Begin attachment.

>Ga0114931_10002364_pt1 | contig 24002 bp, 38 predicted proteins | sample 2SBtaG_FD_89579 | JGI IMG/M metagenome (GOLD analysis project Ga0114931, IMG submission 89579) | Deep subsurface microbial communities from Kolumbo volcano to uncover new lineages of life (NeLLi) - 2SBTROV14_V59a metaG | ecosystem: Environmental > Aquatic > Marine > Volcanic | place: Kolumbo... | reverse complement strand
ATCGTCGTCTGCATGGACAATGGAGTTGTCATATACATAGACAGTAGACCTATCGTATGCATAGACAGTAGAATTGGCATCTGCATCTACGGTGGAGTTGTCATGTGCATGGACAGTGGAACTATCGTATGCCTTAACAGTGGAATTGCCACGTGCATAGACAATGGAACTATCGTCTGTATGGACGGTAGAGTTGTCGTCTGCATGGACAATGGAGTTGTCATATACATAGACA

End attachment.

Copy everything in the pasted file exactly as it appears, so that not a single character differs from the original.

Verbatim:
>Ga0114931_10002364_pt1 | contig 24002 bp, 38 predicted proteins | sample 2SBtaG_FD_89579 | JGI IMG/M metagenome (GOLD analysis project Ga0114931, IMG submission 89579) | Deep subsurface microbial communities from Kolumbo volcano to uncover new lineages of life (NeLLi) - 2SBTROV14_V59a metaG | ecosystem: Environmental > Aquatic > Marine > Volcanic | place: Kolumbo... | reverse complement strand
ATCGTCGTCTGCATGGACAATGGAGTTGTCATATACATAGACAGTAGACCTATCGTATGCATAGACAGTAGAATTGGCATCTGCATCTACGGTGGAGTTGTCATGTGCATGGACAGTGGAACTATCGTATGCCTTAACAGTGGAATTGCCACGTGCATAGACAATGGAACTATCGTCTGTATGGACGGTAGAGTTGTCGTCTGCATGGACAATGGAGTTGTCATATACATAGACA